Rental Property Management Services v. Hatcher

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Justia Opinion Summary

Fred Basile, a property manager, had no standing to bring a summary process action in the name of his sole proprietorship seeking to evict a tenant from a property for which Basile was neither the owner nor the lessor. To the extent that Basile was acting on behalf of the property’s true owner when he filed the complaint, his conduct constituted the unauthorized practice of law because Basile was not an attorney.

The Supreme Judicial Court further held (1) where the plaintiff in a summary process action is not the property’s owner or lessor, the complaint must be dismissed with prejudice for lack of subject matter jurisdiction; (2) where the plaintiff is the true owner or lessor but the complaint has been signed and filed by another non-attorney person, the court may either dismiss the complaint without prejudice based on the unauthorized practice of law or allow the plaintiff to retain counsel or proceed pro se; and (3) where a plaintiff seeks to evict a tenant without the standing to do so, or where a person who is not authorized to practice law signs and files a summary process complaint, and where that conduct is not inadvertent, a court has the inherent authority to impose appropriate sanctions.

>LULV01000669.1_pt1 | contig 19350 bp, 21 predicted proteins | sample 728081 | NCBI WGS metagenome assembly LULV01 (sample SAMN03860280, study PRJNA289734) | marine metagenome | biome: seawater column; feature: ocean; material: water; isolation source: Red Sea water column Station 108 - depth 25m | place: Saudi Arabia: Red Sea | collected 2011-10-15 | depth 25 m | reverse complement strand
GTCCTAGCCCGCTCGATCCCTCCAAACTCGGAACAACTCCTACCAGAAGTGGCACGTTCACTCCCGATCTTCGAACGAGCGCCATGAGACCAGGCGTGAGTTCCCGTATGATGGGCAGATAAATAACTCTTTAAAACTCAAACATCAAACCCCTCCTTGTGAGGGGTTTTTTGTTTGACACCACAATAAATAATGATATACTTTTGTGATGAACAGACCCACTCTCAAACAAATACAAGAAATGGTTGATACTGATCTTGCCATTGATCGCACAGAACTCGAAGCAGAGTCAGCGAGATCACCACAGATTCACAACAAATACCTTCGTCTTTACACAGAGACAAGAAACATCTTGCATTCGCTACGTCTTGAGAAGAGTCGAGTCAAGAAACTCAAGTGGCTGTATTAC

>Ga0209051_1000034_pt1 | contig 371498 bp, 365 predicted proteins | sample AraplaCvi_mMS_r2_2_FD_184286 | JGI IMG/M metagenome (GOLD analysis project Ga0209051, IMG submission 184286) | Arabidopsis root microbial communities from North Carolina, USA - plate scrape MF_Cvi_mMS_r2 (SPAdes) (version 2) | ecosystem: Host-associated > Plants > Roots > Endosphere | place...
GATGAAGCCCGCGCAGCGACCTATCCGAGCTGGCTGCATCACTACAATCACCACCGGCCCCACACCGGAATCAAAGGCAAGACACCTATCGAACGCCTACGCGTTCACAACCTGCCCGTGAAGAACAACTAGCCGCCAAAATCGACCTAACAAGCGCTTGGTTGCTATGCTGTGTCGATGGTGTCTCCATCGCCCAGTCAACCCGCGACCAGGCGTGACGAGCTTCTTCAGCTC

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NOTICE: All slip opinions and orders are subject to formal revision and are superseded by the advance sheets and bound volumes of the Official Reports. If you find a typographical error or other formal error, please notify the Reporter of Decisions, Supreme Judicial Court, John Adams Courthouse, 1 Pemberton Square, Suite 2500, Boston, MA, 02108-1750; (617) 5571030; SJCReporter@sjc.state.ma.us SJC-12373 RENTAL PROPERTY MANAGEMENT SERVICES & another1 LORETTA HATCHER. Hampden. Present: vs. January 8, 2018. - May 15, 2018. Gants, C.J., Lowy, Budd, Cypher, & Kafker, JJ. Unauthorized Practice of Law. Summary Process. Practice, Civil, Summary process, Standing. Jurisdiction, Summary process, Housing Court. Housing Court, Jurisdiction. Consumer Protection Act, Unfair or deceptive act. Summary process. Complaint filed in the Western Division of the Housing Court Department on March 24, 2016. A motion for partial summary judgment was heard by Dina E. Fein, J., and entry of final judgment was ordered by her. The Supreme Judicial Court granted an application for direct appellate review. Joel Feldman for the defendant. Stanley D. Komack (John B. Stewart & Jason R. Ferenc also present) for the plaintiffs. Patricia Whiting & Andrea Moon Park, for Harvard Legal Aid Bureau & another, amici curiae, submitted a brief. Joshua M. Daniels & Richard M.W. Bauer, for National Consumer Law Center & another, amici curiae, submitted a brief. 1 Fred Basile. 2 GANTS, C.J. In 2016, Fred Basile, a property manager, brought a summary process action in the Housing Court in the name of his sole proprietorship, seeking to evict a tenant from a property for which he was neither the owner nor the lessor. Basile claimed that he was the manager for the property, and was acting as the agent of the owner when he filed the summary process complaint. We hold that Basile had no standing to bring a summary process action in his name, where he was not the owner or lessor of the property. We also hold that, to the extent that he was acting on behalf of the true owner of the property when he filed the complaint, his conduct constituted the unauthorized practice of law because he was not an attorney. We further declare that, where the plaintiff in a summary process action is neither the owner nor the lessor of the property, the court must dismiss the complaint with prejudice for lack of subject matter jurisdiction, regardless of whether a motion to dismiss has been presented by the defendant. Where the plaintiff is the true owner or lessor, but the complaint has been signed and filed by another person who is not an attorney, the court may either immediately dismiss the complaint without prejudice based on the unauthorized practice of law, or order that the complaint shall be dismissed on a designated date 3 unless the plaintiff before that date retains counsel or proceeds pro se, and amends the complaint accordingly. Finally, we hold that such conduct is not enough, on its own, to constitute an unfair or deceptive practice in violation of G. L. c. 93A. However, where a plaintiff seeks to evict a tenant without the standing to do so, or where a person who is not authorized to practice law signs and files a summary process complaint -- and where that conduct is not inadvertent but by design, or part of a pattern or practice -- we hold that a court has the inherent authority, in the exercise of its sound discretion, to impose appropriate sanctions, including attorney's fees and other costs, in order to ensure the fair administration of justice and to deter such conduct in the future.2 Background. In January, 2016, Basile issued a notice to quit to Loretta Hatcher, informing her that she must leave the premises she was renting in Springfield by March 31, 2016, "or we will go to court and seek permission to evict you." In the notice to quit, Basile described himself as the "property manager" and "agent for Andrew Arvanitis," an owner of the property. We acknowledge the amicus briefs submitted by the National Consumer Law Center and the Volunteer Lawyers Project, and by the Harvard Legal Aid Bureau and the Massachusetts Law Reform Institute. 2 4 On March 21, 2016, ten days before the deadline given in the notice to quit, Basile filed a summary process complaint in the Western Division of the Housing Court Department to evict Hatcher. The complaint was written on a form provided by the Housing Court. Where the form asked for the name of the "PLAINTIFF/LANDLORD/OWNER," Basile wrote the name of his sole proprietorship: "Rental Property Management Services." Where the complaint asked for the name and signature of the "Plaintiff or Attorney," Basile printed and signed his own name. Arvanitis's name was not included anywhere in the complaint. In her answer to Basile's complaint, Hatcher brought various affirmative defenses, including defenses asserting that Basile is not the owner or lessor of the property and therefore has no legal right to possession, and that Basile is engaged in the unauthorized practice of law by representing the property owner in this case. She also brought various counterclaims, including a counterclaim that Basile, by "portraying himself as having the legal authority to initiate and prosecute an eviction proceeding against [Hatcher]," engaged in unfair and deceptive practices in violation of G. L. c. 93A. In answer to Hatcher's interrogatories and request for admissions, Basile admitted that he is neither the owner nor the lessor of the property, and is not an attorney. He stated that he was orally directed by the owner to serve the tenant with the 5 notice to quit and the summary process summons and complaint. He identified the owners of the property as Andrew Arvanitis and "Kathleen Stevens-Arvanitis, as trustee." In a separate summary process action Basile brought against another tenant, Shavonna Williams, Basile admitted in answer to a request for admissions that, since 2007, he has initiated over ninety summary process cases in his own name or in the name of Rental Property Management Services, in each case seeking to evict tenants from properties that he does not own. He also admitted that he was aware that a property agent who is not an attorney may not represent a property owner in a lawsuit in the Housing Court, but stated that he and others had been allowed to do so "by the Western Division [of the] Housing Court, [m]ediators, [a]ssistant [c]lerks and also [l]egal [a]id." Hatcher moved for partial summary judgment on her c. 93A counterclaims, arguing that by commencing a summary process action against her when he was neither the owner nor the lessor of the property, and was not an attorney, he had committed an unfair and deceptive practice in violation of c. 93A. Williams brought a similar motion, based on the same conduct by Basile, and both motions were argued in the same hearing. Although the cases were not consolidated, the judge ruled on both motions in a single order. 6 The judge found that it was undisputed that Basile was not the owner or lessor of the properties at issue, and therefore both cases were subject to dismissal. The judge enjoined Basile from "initiating summary process cases in his own name or the name of his company . . . with respect to tenancies in which he neither owns the rental property in question nor is identified as the 'landlord' or 'lessor' in the applicable rental agreement." The judge ordered that any future cases Basile brought in violation of that order would be "subject to immediate dismissal." However, the judge denied the tenants' motions for partial summary judgment and entered judgment in favor of Basile on the tenants' c. 93A counterclaims. The judge noted that a property manager may initiate and prosecute a case in his or her own name if he or she is the owner or lessor of the property, and that a substantial percentage of landlords in the Housing Court are self-represented. The judge found that "it is not the 'policy' of this court" to permit property managers to act as plaintiffs where they are neither the owners nor the lessors of the property, but "[a]s a practical matter, . . . it is beyond the capacity of the court to ferret out" such violations "in cases where no one is raising them, even were it an appropriate role for the court to do so." The judge added that it was not appropriate for the court to assume that those defendants who 7 could claim such a violation "would necessarily and invariably choose to make" such a claim. Instead, the court "relies on the adversary process to manage [these] issues, responding when they are affirmatively raised for determination, typically by requiring counsel to appear for the property manager." The judge found that there was nothing in the record to support the tenant's allegation that Basile was "'gaming' the system," that is, "initiating and prosecuting summary process cases unless he gets 'caught,' in which case he redresses his own unlawful behavior by obtaining representation." "It is simply unfair," the judge concluded, "to sanction Basile for doing that which the court -- albeit passively -- and the adversary process permitted him to do in some, if not all, cases." Hatcher subsequently stipulated to the dismissal of all her counterclaims other than that part of her c. 93A counterclaim that alleged that Basile portrayed himself as having the legal authority to initiate and prosecute the eviction action.3 As to that part of her counterclaim, she stipulated to the entry of judgment so that she could "more expeditiously" appeal from the judge's ruling on that counterclaim. The judge entered final judgment in accordance with the stipulation. Hatcher now Loretta Hatcher had earlier entered into an agreement with Andrew Arvanitis and Kathleen Stevens-Arvanitis that allowed her to retain possession of her apartment, and provided for reasonable attorney's fees to be paid to her attorney. 3 8 appeals from the denial of her motion for partial summary judgment and the entry of partial summary judgment in favor of Basile.4 We granted her application for direct appellate review. Discussion. 1. Standing to bring summary process action. A plaintiff may bring a summary process action to evict a tenant and recover possession of his or her property only if the plaintiff is the owner or lessor of the property. See G. L. c. 239, § 1 ("the person entitled to the land or tenements may recover possession" through summary process action). Where, as here, the plaintiff is neither the owner nor the lessor of the property, the plaintiff has no standing to bring a summary process action. See Ratner v. Hogan, 251 Mass. 163, 165 (1925) ("To recover . . . possession [through summary process], it is essential that there should be proof of the relation of lessor and lessee, or of landlord and tenant, between the plaintiff and defendant . . ."). See also Cummings v. Wajda, 325 Mass. 242, 243 (1950) ("Summary process is a purely statutory procedure and can be maintained only in the instances specifically provided for in the statute"). And where the Basile argues that, by stipulating to the entry of judgment, Hatcher has waived her right to appeal from the judge's entry of partial summary judgment on the G. L. c. 93A counterclaim. Where the stipulation expressly declares that it was entered into to permit Hatcher "more expeditiously" to appeal from the judge's ruling, we decline to find such a waiver. 4 9 plaintiff lacks standing to bring an action, the court lacks jurisdiction of the subject matter and must therefore dismiss the action. HSBC Bank USA, N.A. v. Matt, 464 Mass. 193, 199 (2013) (HSBC). In addition, whenever a problem of subject matter jurisdiction becomes apparent to a court, the court has "both the power and the obligation" to resolve it, "regardless [of] whether the issue is raised by the parties." Id., quoting Nature Church v. Assessors of Belchertown, 384 Mass. 811, 812 (1981). See Mass. R. Civ. P. 12 (h) (3), 365 Mass. 754 (1974) ("Whenever it appears by suggestion of a party or otherwise that the court lacks jurisdiction of the subject matter, the court shall dismiss the action" [emphasis added]). "Subject matter jurisdiction cannot be conferred by consent, conduct or waiver." Litton Business Sys., Inc. v. Commissioner of Revenue, 383 Mass. 619, 622 (1981).5 The obligation to dismiss for lack of subject matter jurisdiction established in Mass. R. Civ. P. 12 (h) (3) is not inconsistent with the Uniform Summary Process Rules and therefore applies to summary process actions. See Rule 1 of the Uniform Summary Process Rules (1980) (summary process actions governed by Massachusetts Rules of Civil Procedure to extent they are "not inconsistent" with Uniform Summary Process Rules). Cf. ROPT Ltd. Partnership v. Katin, 431 Mass. 601, 607 (2000) (under Mass. R. Civ. P. 12 [b] [1], 365 Mass. 754 [1974], party to summary process action "has the right to raise subject matter jurisdiction at any time"). 5 10 We therefore hold that, whenever it becomes apparent to a court in a summary process action that a plaintiff may not be the owner or lessor of the property at issue, the court is obligated to inquire into the plaintiff's standing and, if it determines that the plaintiff lacks standing, it must dismiss the action for lack of subject matter jurisdiction, regardless of whether any party raises an issue of standing. Mass. at 199-200; Mass. R. Civ. P. 12 (h) (3). See HSBC, 464 Although dismissals for lack of subject matter jurisdiction are ordinarily without prejudice because they typically do not involve an adjudication on the merits, in cases where a lack of standing is also fatal to the merits of the plaintiff's claim, as here, dismissal must be with prejudice. See Abate v. Fremont Inv. & Loan, 470 Mass. 821, 828, 836 (2015) (dismissal with prejudice appropriate in try title action where determination of standing "effectively negate[d] the merits of [plaintiff's] claim"). Where the complaint is dismissed with prejudice for lack of subject matter jurisdiction, the plaintiff cannot file a new summary process complaint against the tenant unless he or she subsequently becomes the owner or lessor of the property. However, nothing would bar the true owner or lessor of the property from filing a new complaint. We recognize, as the judge did, that a plaintiff's lack of standing will not be apparent on the face of the complaint 11 where, as here, a property manager is identified as the "PLAINTIFF/LANDLORD/OWNER." Unless it becomes apparent that a plaintiff may not be the owner or lessor of the property, we do not mandate that a judge or court staff take affirmative steps to "ferret out" whether the named plaintiff has standing to bring the summary process action. However, we note that revisions to the summary process complaint form could be made that would help to prevent standing issues. For example, the form could in some fashion require the person signing the complaint to certify that the plaintiff is the owner or lessor of the property and that the signatory is either the individual owner or lessor, or an attorney for the owner or lessor. 2. Unauthorized practice of law. Where the named plaintiff is neither the owner nor the lessor of the property, it is legally irrelevant whether the plaintiff is the agent or attorney of the owner or lessor, or whether the plaintiff has obtained the express approval of the owner or lessor to bring the action in the plaintiff's name. Only a person entitled to the property as owner or lessor may bring an action to recover possession of that property. See G. L. c. 239, § 1. A separate legal issue is raised where, unlike here, the named plaintiff is the owner or lessor of the property, but the person who signs the summary process summons and complaint is neither the individual owner or lessor nor his or her attorney. 12 This was the situation presented in LAS Collection Mgt. v. Pagan, 447 Mass. 847 (2006) (LAS). In that case, a property management agent, LAS Collection Management (LAS), filed a complaint in the Housing Court on behalf of the property owner, High Rock Group, seeking injunctive relief against the defendant tenant. Id. at 847. The plaintiff was identified in the complaint as "High Rock Group c/o LAS Collection [Management]," and the complaint was signed by the owner of LAS, who added the word "agent" to her signature. an attorney. Id. Id. at 848. The agent was not The defendant filed an answer that included counterclaims for the unauthorized practice of law and violation of c. 93A, and separately moved to dismiss the complaint, arguing that, where LAS was not the owner of the property, the agent engaged in the unauthorized practice of law by signing and filing the complaint on behalf of High Rock Group. Id. The judge denied the motion to dismiss, and we concluded that the judge erred in doing so, holding that "a property agent who is not an attorney may not represent a property owner in a lawsuit in the Housing Court." Id. at 851. By ruling that the motion to dismiss should have been allowed, we essentially concluded that the property agent engaged in the unauthorized practice of law by signing and 13 filing the complaint as an agent of the property owner.6 Consequently, even if Basile had identified the true owner of the property in the summary process complaint, his act of signing the complaint as the "Plaintiff or Attorney" and then filing the complaint would have been sufficient to warrant dismissal based on the unauthorized practice of law. To be clear, nothing precludes an individual who is the owner or lessor of the property from signing and filing a summary process complaint himself or herself, regardless of whether he or she is an attorney. See G. L. c. 221, § 48 ("Parties may manage, prosecute or defend their own suits personally . . ."); Opinion of the Justices, 289 Mass. 607, 614615 (1935), abrogated on other grounds by Real Estate Bar Ass'n for Mass., Inc. v. National Real Estate Info. Servs., 459 Mass. 512 (2011) (Real Estate Bar Ass'n) ("Individuals have been The agent in LAS Collection Mgt. v. Pagan, 447 Mass. 847, 848, 850 (2006) (LAS), not only filed and signed the complaint as an agent of the property owner but also "managed the prosecution of the complaint[] and cross-examined witnesses" at an evidentiary hearing. Basile contends that, because the agent in LAS did more than sign the complaint, our ruling in that case was not that an agent engages in the unauthorized practice of law by signing and filing the complaint alone, but that proof is required that the agent also managed the prosecution of the complaint and represented the property owner at a court proceeding. We disagree; by concluding that the judge erred in denying the motion to dismiss, which was decided early in the litigation, we effectively ruled that the signing and filing of the complaint was enough to constitute the unauthorized practice of law. 6 14 permitted to manage, prosecute or defend their own actions, suits, and proceedings, . . . and this does not constitute the practice of law").7,8 But where an individual plaintiff asks A corporation, however, may only be represented in court by an attorney, except in small claims court. See Varney Enters., Inc. v. WMF, Inc., 402 Mass. 79, 82 (1988) (recognizing "the well-established common law principle that corporations must appear and be represented in court, if at all, by attorneys"). 7 We also recognize that nonattorneys may assist litigants in various ways without engaging in the unauthorized practice of law. Paralegals who are not attorneys may, with appropriate supervision, assist attorneys who themselves provide legal advice. See Mass. R. Prof. C. 5.5 comment 2, as appearing in 471 Mass. 1452 (2015). Nonattorneys may provide information to self-represented litigants to help them understand their legal rights. They may also assist self-represented litigants in articulating the facts that are necessary to present the litigants' claims and defenses clearly, accurately, and comprehensively. And they may help self-represented litigants navigate through a legal system the litigants may not adequately understand. For instance, in the SAFEPLAN advocacy program established by the Massachusetts Office for Victim Assistance, nonattorneys help victims of domestic and sexual violence by informing them of their legal rights and options in civil and criminal court proceedings and assisting them in completing the requisite forms and applications. See Massachusetts Office for Victim Assistance, Frequently Asked Questions About SAFEPLAN, http://www.mass.gov/mova/safeplan/faqs [https://perma.cc/8RN33MAB]. They may not provide legal advice, but they may provide a referral to an attorney where one is needed. Id. 8 Moreover, the Massachusetts Trial Court, like the trial courts in some other States, provides walk-in court service centers at certain large court houses where nonattorneys "help people navigate the court system" by assisting with forms, providing information about court procedures, and answering questions about how the court works. See Massachusetts Trial Court, Learn About Court Service Centers, https://www.mass.gov /service-details/learn-about-court-service-centers [https: //perma.cc/5X4Q-QCHK]. See also Colorado Judicial Branch, Self- 15 another to sign and file his or her complaint, the person doing so must be an attorney; if a nonattorney were to sign and file the complaint on behalf of the plaintiff, the nonattorney would be engaging in the unauthorized practice of law and the complaint would be subject to dismissal on that ground. See LAS, 447 Mass. at 851. Where a summary process complaint is signed and filed by an individual who is neither the plaintiff nor the attorney, the complaint is subject to dismissal, not for lack of subject matter jurisdiction, but because the filing of such a complaint is the unauthorized practice of law, and dismissal may be the sanction necessary to fulfil our constitutional obligation to regulate the practice of law. See Opinion of the Justices, 289 Mass. at 612 ("It is inherent in the judicial department of government under the Constitution to control the practice of the law . . ."). "Permission to practise law is within the exclusive cognizance of the judicial department." Id. at 613. Help, https://www.courts.state.co.us/Courts/District/Custom .cfm?District_ID=14&Page_ID=471 [https://perma.cc/DC9G-2D53] ("Self-Represented Litigant Coordinators" assist self-represented litigants, educating them about law and procedures and helping with forms and paperwork); New York State Unified Court System, Court Navigator Program, https:// www.nycourts.gov/courts/nyc/housing/rap.shtml [https://perma.cc /2YLU-6XJP] (nonattorney "Court Navigators" assist self-represented litigants in landlord-tenant and consumer debt cases, helping with forms and paperwork and explaining what to expect in court). 16 It is our responsibility both to determine what constitutes the practice of law and to determine the qualifications of those authorized to practice law. Id. at 612. v. Loeb, 315 Mass. 176, 180 (1943). See Lowell Bar Ass'n "The purpose in limiting the practice of law to authorized members of the bar is . . . to protect the public welfare." Real Estate Bar Ass'n, 459 Mass. at 517; Matter of the Shoe Mfrs. Protective Ass'n, 295 Mass. 369, 372 (1936). And we can protect the public only if we can effectively prevent the unauthorized practice of law. Thus, where a court learns that a person is engaged in the unauthorized practice of law, the court is obligated to take corrective action, regardless of whether the adverse party requests such action. A court has no discretion to tolerate the unauthorized practice of law, and may not allow a person to engage in the unauthorized practice of law simply because the adverse party does not object. A judge does have the discretion, however, to determine the appropriate remedy. Specifically, where a summary process complaint has been signed and filed by a person who is not an attorney, such as a property agent, the judge may order immediate dismissal of the complaint, or order that the complaint be dismissed on a designated date unless the plaintiff before that date retains counsel or proceeds pro se, and amends the complaint accordingly. Compare LAS, 447 Mass. at 851 (ordering dismissal of complaint where 17 property agent signed complaint by property owner), with Varney Enters., Inc. v. WMF, Inc., 402 Mass. 79, 82-83 (1988) (where corporation employee engaged in unauthorized practice of law by representing corporation in court, case remanded with instruction that default judgment against corporation be vacated if, within thirty days, attorney should appear and file answer on corporation's behalf). Any such dismissal would be without prejudice; the owner or lessor may file a new summary process complaint if the defect warranting dismissal is corrected. In exercising this discretion, the judge should consider whether the unauthorized practice of law occurred by inadvertence or by design. We recognize that some small landlords may be unfamiliar with summary process procedures and may inadvertently cause a property agent to engage in the unauthorized practice of law because neither the landlord nor the agent knows any better. We also recognize that other landlords and property agents do know better, but may seek to "game the system," as was alleged but unproven here, by having an agent sign the summary process complaint and prosecute the action in the hope that the unauthorized practice of law will not be detected or that, even if it is, the landlord will then be given time to retain an attorney before the complaint is dismissed. For those in the latter category, only immediate dismissal will bring an end to this "game." 18 3. G. L. c. 93A counterclaim. In LAS, 447 Mass. at 851, we dismissed the property owner's complaint but remanded the case to the Housing Court to consider the tenant's counterclaims concerning the unauthorized practice of law, including the counterclaim alleging a violation of G. L. c. 93A. We did not decide in that case whether a tenant may prevail on a counterclaim under c. 93A based solely on the property agent's unauthorized practice of law. Here we must address that issue, and decide whether, based on the facts in this case, the judge erred in entering judgment in favor of Basile on Hatcher's c. 93A counterclaim. A complainant bringing a claim under G. L. c. 93A, § 9, must establish that the defendant committed an "unfair or deceptive act[] or practice[] in the conduct of . . . trade or commerce." G. L. c. 93A, § 2 (a). Generally, litigation conduct alone is not a sufficient basis for a c. 93A claim. In Morrison v. Toys "R" Us, Inc., Mass., 441 Mass. 451, 458 (2004), we held that a defendant could not be held liable under c. 93A for bad faith settlement practices, emphasizing that, with few exceptions,9 c. 93A does not "establish an independent remedy for By statute, litigation conduct can constitute a violation of G. L. c. 93A where the defendant is engaged in the business of insurance. G. L. c. 176D, § 3 (9) (insurer's unfair claim settlement practice is unfair or deceptive act or practice). And under our common law, we have recognized that litigation 9 19 unfair or deceptive dealings in the context of litigation." at 457. Id. Here, the only alleged unfair or deceptive conduct was Basile's act of signing and filing the summary process complaint when he lacked standing and was not authorized to practice law. Although Basile has admitted in a separate case that he has filed numerous summary process complaints in his own name or in the name of his business, Hatcher's c. 93A claim is predicated only on Basile's conduct in this case. In the context of summary process, we decline to interpret c. 93A so broadly as to impose liability -- with the possibility of multiple damages and attorney's fees -- for such conduct alone. To do so would invite a c. 93A counterclaim whenever there is a defect in a plaintiff's filing of a summary process complaint due to lack of standing or the unauthorized practice conduct may be the basis for a c. 93A claim where the defendant who initiates a lawsuit "does not have probable cause to believe the suit will succeed, and is acting primarily for a purpose other than that of properly adjudicating his claims." G.S. Enters., Inc. v. Falmouth Marine, Inc., 410 Mass. 262, 273, 277 (1991) (litigation conduct that could support claim for tortious interference with contractual relations could also support c. 93A claim). See, e.g., Refuse & Envtl. Sys., Inc. v. Industrial Servs. of Am., Inc., 932 F.2d 37, 43 (1st Cir. 1991) (litigation conduct that constituted abuse of process was also unfair and deceptive practice under c. 93A). Hatcher's c. 93A counterclaim does not fall within those exceptions. The judge did not make a factual finding as to whether Basile knew that he had no standing to bring the summary process complaint or knew that he was engaging in the unauthorized practice of law. Nor does Hatcher allege that Basile filed the complaint for a purpose other than to seek her eviction. 20 of law, which, as we earlier noted, can arise in some cases from a landlord's mere inexperience with eviction cases rather than bad faith. We also note that the Attorney General's regulations interpreting c. 93A, which specify various unfair and deceptive practices in the landlord-tenant relationship, make no mention of litigation conduct, with the exception of 940 Code Mass. Regs. § 3.17(5)(b) (2014), which prohibits owners from "commenc[ing] summary process . . . before the time period designated in the notice to quit . . . has expired."10 This omission is especially noteworthy given how comprehensive and detailed the regulations are in identifying unfair and deceptive practices in this context. See, e.g., 940 Code Mass. Regs. § 3.17(1)(a) (2014) (renting premises that are "unfit for human habitation"); 940 Code Mass. Regs. § 3.17(2)(a) (2014) (sending notice to tenant that appears or purports to be official or judicial document); 940 Code Mass. Regs. § 3.17(4)(a) (2014) (requiring excessive security deposit). We therefore agree with the judge that Basile's conduct in this case did not violate c. 93A. We do not agree, however, that it would be "unfair to sanction Basile for doing that which the court -- albeit passively -- and the adversary process permitted him to do in Hatcher has not alleged that Basile committed a violation of G. L. c. 93A on this ground. 10 21 some, if not all, cases." The fact that the court did not earlier put a stop to Basile's conduct, perhaps in the mistaken belief that the court could not or should not act sua sponte in the absence of a motion to dismiss, does not mean that it should continue to go unsanctioned. As the judge recognized by enjoining the conduct, filing summary process complaints in a property manager's own name or in the name of his or her business seriously undermines the fairness of summary process and therefore threatens the administration of justice, especially where the vast majority of tenants in these cases are self-represented.11 Where the named plaintiff in a summary process action is not the true landlord, a self-represented tenant with viable defenses or counterclaims based on the landlord's misconduct or the poor condition of the premises will be unable to assert them against the plaintiff -- who is, of course, not the landlord -without impleading the true landlord. In effect, such conduct confers an unfair advantage on landlords, shielding them from tenants' potential defenses and counterclaims even where, for In the Housing Court in 2017, ninety-three per cent of tenants and thirty-three per cent of landlords in summary process cases were self-represented, as were sixty-nine per cent of litigants in all cases. See Housing Court Department, Fiscal Year 2017 Statistics, http://www.mass.gov/courts/docs/courtsand-judges/courts/housing-court/2017-hc-self-representedrepresented-litigants-by-court-location.pdf [https://perma.cc/T4R7-53J7]. 11 22 example, the landlord has provided inadequate heat or allowed the premises to fall into uninhabitable disrepair. Moreover, even where the tenant recognizes that the plaintiff is not the true landlord and successfully moves to dismiss the summary process action, the tenant suffers a distinct and identifiable harm by having to come to court to defend against a complaint that must be dismissed. Regardless of the underlying merits of the eviction, a summary process complaint brought by a plaintiff without standing is a groundless claim, and we have long recognized the harms often associated with having to defend against groundless claims, including the time and expense of defending a suit, emotional distress, and harm to reputation. See Millennium Equity Holdings, LLC v. Mahlowitz, 456 Mass. 627, 645 (2010) (abuse of process); Malone v. Belcher, 216 Mass. 209, 212 (1913) (malicious prosecution). Such harms can be especially serious where the unjustified litigation is a summary process action, where the consequences of an adverse judgment -- eviction and the loss of one's home -- are especially distressing, and where the mere record of an eviction proceeding can serve as a longterm barrier to a tenant when he or she seeks future housing, regardless of the legal outcome. See Desmond & Bell, Housing, Poverty, and the Law, 11 Ann. Rev. L. & Soc. Sci. 15, 19 (2015) 23 (even dismissed eviction actions can result in rejection of housing applications by landlords). And in cases where the person who signs and files the summary process complaint is not an attorney, all parties are at risk of harm stemming from that unauthorized practice of law. As earlier stated, the purpose of our rule limiting the practice of law to attorneys is to protect the public. Mass. at 850. See LAS, 447 Attorneys are officers of the legal system who are subject to judicial oversight and "held to a high standard of honor and of ethical conduct." at 180. Lowell Bar Ass'n, 315 Mass. See S.J.C. Rule 3:07, as amended, 471 Mass. 1304 (2015) (Massachusetts Rules of Professional Conduct). Under the rules of professional conduct, attorneys must represent their clients with competence, Mass. R. Prof. C. 1.1, as appearing in 471 Mass. 1311 (2015), and diligence, Mass. R. Prof. C. 1.3, as appearing in 471 Mass. 1318 (2015). They may not abuse the court process by bringing frivolous claims, Mass. R. Prof. C. 3.1, as appearing in 471 Mass. 1414 (2015), and they must deal with fairness to opposing parties and their counsel. Mass. R. Prof. C. 3.4, as appearing in 471 Mass. 1425 (2015). When dealing with unrepresented individuals, attorneys may not state or imply that they are disinterested and must not give legal advice, other than the advice to secure counsel, to those whose interests may be in conflict with their clients'. 24 Mass. R. Prof. C. 4.3, as appearing in 471 Mass. 1442 (2015). In contrast, a property manager engaged in the unauthorized practice of law is not governed by the ethical rules of professional conduct, and may not be sanctioned by the Board of Bar Overseers for their violation. See Mass. R. Prof. C. 8.4 & comment, as appearing in 471 Mass. 1483 (2015); Mass. R. Prof. C. 8.5, as appearing in 454 Mass. 1301 (2009). The prohibition against the unauthorized practice of law also protects landlords who allow property managers to represent them in summary process actions. See Lowell Bar Ass'n, 315 Mass. at 180 (purpose of prohibition is to "protect[] . . . the public from being advised and represented in legal matters by incompetent and unreliable persons"). illustrates the danger. This case well If Basile were an attorney, he would have been expected to know that a landlord cannot file a summary process complaint before the deadline stated in the notice to quit, see Rule 2(b) of the Uniform Summary Process Rules, and that it is an unfair and deceptive practice under the Attorney General's regulations to do so. See 940 Code Mass. Regs. § 3.17(5)(b). Precisely because Basile is not an attorney, the sanctions that are typically available for frivolous claims are not available here. Such sanctions can be imposed only on parties who are represented by attorneys or on attorneys themselves. 25 See G. L. c. 231, § 6F (attorney's fees and other costs may be assessed against parties who were "represented by counsel" for claims that are "insubstantial, frivolous[,] and not advanced in good faith"); Mass. R. Civ. P. 11 (a), as amended, 456 Mass. 1401 (2010) (attorneys subject to "appropriate disciplinary action" for wilful violation of rule prohibiting them from signing groundless pleadings). That does not mean, however, that a judge is powerless to sanction conduct like that committed by Basile. Even where sanctions are not authorized by any statute or court rule, and even where no court order or rule of procedure has been violated, a judge may exercise the court's inherent power to impose sanctions for misconduct where the misconduct threatens the fair administration of justice and where the sanction is necessary to preserve the judge's authority to administer justice. See Wong v. Luu, 472 Mass. 208, 209 (2015). See also Commonwealth v. Matranga, 455 Mass. 45, 49 (2009) (courts retain inherent authority to impose sanctions where necessary "to secure the full and effective administration of justice"); New England Novelty Co. v. Sandberg, 315 Mass. 739, 746, cert. denied, 323 U.S. 740 (1944) ("Every court of superior jurisdiction has the inherent power . . . to punish those who obstruct or degrade the administration of justice"). "[A] court should exercise restraint and discretion both in determining 26 whether the rule of necessity permits the imposition of sanctions under a court's inherent powers and, where it does, in determining whether to impose a sanction in a particular case and the severity of the sanction." Wong, 472 Mass. at 218. See Sommer v. Maharaj, 451 Mass. 615, 621 (2008), cert. denied, 556 U.S. 1235 (2009), quoting Chambers v. NASCO, Inc., 501 U.S. 32, 44 (1991) (inherent power of court to impose sanctions must "be exercised with restraint and discretion"). Where a plaintiff seeks to evict a tenant without the standing to do so, or where a person who is not authorized to practice law signs and files a summary process complaint -- and where that conduct is not inadvertent but by design, or part of a pattern or practice -- we hold that a court has the inherent authority, in the exercise of its sound discretion, to impose appropriate sanctions, including attorney's fees and other costs, in order to ensure the fair administration of justice in summary process actions, and to deter such conduct in the future. Conclusion. The order denying Hatcher's motion for partial summary judgment and entering judgment in favor of Basile is affirmed. The case is remanded to the Housing Court judge to determine whether sanctions are warranted against Basile pursuant to the court's inherent power to ensure the fair administration of justice and, if so, in what amount. 27 So ordered.